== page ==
Animalcare has failed to enhance the no pain, no gain portfolio since recruited almost a year ago. The shares have rarely stood above the 171p buying price and, after a profits warning, fell slowly but decisively. They are, as I write, around 136p. Figures, in line with the lower expectations, have not surprisingly made little impact.
Still I am, at least for the time being, sticking with the shares. The portfolio clearly alighted on them at the wrong time. There are signs that the climate is getting better and although it could be some time before we see 171p again the group is at least now heading in the right direction. The veterinary products concern is also in agreement with my desire to bolster the bank balances of shareholders. In spite of the disappointing profits performance, it has increased its dividend and I believe there are indications it will continue to adopt a progressive payments policy. Current yield is 3.3 per cent and if profit and dividend hopes are realised the return should increase. So the yield looks quite reasonable in these low interest rate days that, some believe, will continue to at least 2015.
Of course, the retreat from my buying price is disappointing. But the dividend attitude does provide some consolation.
The group's "true" pre-tax profits were £2.1m against £2.9m. At the adjusted level profits were £2.3m compared with £3m. Stockbroker N+1 Singer (the result of a merger between Singer Capital Markets and N+1Brewin) estimate that this year Animalcare will make an adjusted £2.6m. Analysts Chris Glasper and Sahill Shan say the group endured an "annus horribiles" last year but is now back on track. Trading so far this year is said to be "comfortably above" last year's display.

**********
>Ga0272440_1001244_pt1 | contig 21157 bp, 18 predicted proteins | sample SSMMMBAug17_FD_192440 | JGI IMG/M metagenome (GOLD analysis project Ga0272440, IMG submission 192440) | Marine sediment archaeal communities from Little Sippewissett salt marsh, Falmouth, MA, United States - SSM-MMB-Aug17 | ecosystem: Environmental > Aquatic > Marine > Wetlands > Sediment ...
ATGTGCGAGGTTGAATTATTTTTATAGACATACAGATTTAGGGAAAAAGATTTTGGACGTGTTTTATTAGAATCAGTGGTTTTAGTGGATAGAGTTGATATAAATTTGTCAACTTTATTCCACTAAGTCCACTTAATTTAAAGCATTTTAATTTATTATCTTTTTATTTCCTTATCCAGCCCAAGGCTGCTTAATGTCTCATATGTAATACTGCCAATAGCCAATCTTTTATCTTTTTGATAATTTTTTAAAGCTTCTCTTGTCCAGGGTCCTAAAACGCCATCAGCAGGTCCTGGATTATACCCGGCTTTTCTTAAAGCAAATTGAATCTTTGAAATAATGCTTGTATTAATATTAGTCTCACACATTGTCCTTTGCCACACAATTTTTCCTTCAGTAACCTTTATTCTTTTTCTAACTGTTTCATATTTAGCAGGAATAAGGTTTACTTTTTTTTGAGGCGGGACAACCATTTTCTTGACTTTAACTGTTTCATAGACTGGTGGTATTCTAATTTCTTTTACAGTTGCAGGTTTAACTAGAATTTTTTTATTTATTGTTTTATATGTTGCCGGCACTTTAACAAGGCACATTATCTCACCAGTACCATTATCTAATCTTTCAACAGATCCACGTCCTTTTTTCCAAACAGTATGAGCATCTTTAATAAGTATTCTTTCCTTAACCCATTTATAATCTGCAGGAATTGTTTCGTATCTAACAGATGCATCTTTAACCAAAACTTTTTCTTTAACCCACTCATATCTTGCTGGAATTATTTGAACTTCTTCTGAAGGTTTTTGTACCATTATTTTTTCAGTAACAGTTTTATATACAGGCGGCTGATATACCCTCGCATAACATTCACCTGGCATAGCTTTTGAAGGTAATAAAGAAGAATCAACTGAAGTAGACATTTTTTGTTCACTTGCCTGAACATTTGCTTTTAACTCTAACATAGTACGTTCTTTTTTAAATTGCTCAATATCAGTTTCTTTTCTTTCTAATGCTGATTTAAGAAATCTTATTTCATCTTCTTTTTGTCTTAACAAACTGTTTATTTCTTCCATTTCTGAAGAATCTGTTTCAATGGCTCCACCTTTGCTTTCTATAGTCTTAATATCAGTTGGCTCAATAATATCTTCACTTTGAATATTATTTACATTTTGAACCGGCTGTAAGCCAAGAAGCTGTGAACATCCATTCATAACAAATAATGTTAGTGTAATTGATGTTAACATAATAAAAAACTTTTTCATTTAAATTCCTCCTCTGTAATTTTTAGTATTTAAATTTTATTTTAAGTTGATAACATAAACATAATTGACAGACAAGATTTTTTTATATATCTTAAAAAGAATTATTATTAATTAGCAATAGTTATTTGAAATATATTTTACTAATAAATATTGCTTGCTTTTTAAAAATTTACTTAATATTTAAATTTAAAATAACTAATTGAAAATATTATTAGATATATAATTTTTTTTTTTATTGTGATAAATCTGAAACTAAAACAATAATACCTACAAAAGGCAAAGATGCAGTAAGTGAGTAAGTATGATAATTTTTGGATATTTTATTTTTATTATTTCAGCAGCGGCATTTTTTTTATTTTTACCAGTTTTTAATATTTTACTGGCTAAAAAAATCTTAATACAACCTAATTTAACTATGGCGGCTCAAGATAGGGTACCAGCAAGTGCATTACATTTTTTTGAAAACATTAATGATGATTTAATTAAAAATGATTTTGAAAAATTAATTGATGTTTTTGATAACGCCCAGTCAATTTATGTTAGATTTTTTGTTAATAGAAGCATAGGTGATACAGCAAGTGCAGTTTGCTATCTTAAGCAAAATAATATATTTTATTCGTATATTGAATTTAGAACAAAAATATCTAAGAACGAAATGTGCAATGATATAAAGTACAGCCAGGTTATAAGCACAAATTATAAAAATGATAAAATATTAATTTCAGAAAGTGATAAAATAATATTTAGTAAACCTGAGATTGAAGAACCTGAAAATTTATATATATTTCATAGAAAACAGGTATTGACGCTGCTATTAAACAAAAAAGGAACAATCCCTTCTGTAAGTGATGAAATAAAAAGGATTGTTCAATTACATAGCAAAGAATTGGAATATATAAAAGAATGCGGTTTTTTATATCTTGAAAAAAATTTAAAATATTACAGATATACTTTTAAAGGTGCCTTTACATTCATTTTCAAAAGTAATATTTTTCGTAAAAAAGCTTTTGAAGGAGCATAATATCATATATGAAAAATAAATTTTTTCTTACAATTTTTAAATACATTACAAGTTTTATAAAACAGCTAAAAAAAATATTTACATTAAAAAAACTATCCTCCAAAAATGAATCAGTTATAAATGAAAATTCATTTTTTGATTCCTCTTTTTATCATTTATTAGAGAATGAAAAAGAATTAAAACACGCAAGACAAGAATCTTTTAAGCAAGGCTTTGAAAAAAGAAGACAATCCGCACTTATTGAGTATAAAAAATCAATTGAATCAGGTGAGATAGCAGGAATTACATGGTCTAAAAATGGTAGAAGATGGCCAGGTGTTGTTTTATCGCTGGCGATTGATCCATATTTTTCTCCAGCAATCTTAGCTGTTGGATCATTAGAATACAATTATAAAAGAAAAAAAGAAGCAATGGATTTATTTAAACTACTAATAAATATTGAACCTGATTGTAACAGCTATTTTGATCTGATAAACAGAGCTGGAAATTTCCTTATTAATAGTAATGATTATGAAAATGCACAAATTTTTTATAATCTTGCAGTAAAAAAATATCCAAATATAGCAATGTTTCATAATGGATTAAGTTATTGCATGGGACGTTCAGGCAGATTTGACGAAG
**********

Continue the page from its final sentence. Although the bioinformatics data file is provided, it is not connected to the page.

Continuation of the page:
Another constituent, Marston's, has often been below my 95p buying price. My faith in the brewer and pub owner is now being rewarded as the shares have hit 120p. The group, like many others that have insisted that food and beer are the ideal blend for these straitened times, has continued to shrug off recessionary influences that have so devastated many drink-led pubs.
In a year-end trading update, the brewer of such hand pump beers as Brakespear and Pedigree said like-for-like sales at its increasing spread of managed pubs were up 2.2 per cent and the rest of the estate (composed of franchised, leased and tenanted outlets) rolled out operating profits some 3 per cent higher. Beer sales rose 2 per cent. The group has been busy building pub/restaurants for a few years to engage more fully in the casual eating-out revolution. Last year it opened 25 outlets and in the next 12 months or so could add up to another 25. Chief executive Ralph Findlay says returns from the newly opened pub/restaurants are "above target".
Marston's, too, likes to offer dividend comfort to shareholders. For a long while it enjoyed a yield in the 5 per cent and 6 per cent categories. The share price advance has, of course, cut the historic return to around the 4.9 per cent level. The interim dividend was lifted and I expect a modest increase in the final payment. Although Marston's shares are riding at around their best level for more than a year they are still a long way from the price hit some years ago when brewing and pubs were riding high.
Finally G4S which, despite unseemly take-over and Olympic shenanigans, remains a portfolio member. The security group has returned to the acquisition trail in Belgium, paying almost £3m for a fire and safety personnel and equipment enterprise there.
I have described G4S as an Indian rubber share; it keeps bouncing back. After shareholders rebelled against buying the Danish ISS catering and security group for £5.5bn the shares slumped alarmingly. They recovered only to suffer another roasting after the Olympic fiasco. The price has let bygones be bygones and improved to 269p, giving the portfolio a tiny but welcome profit. Even if its Olympic problems do reputational damage, I don't expect any reductions in dividend payments.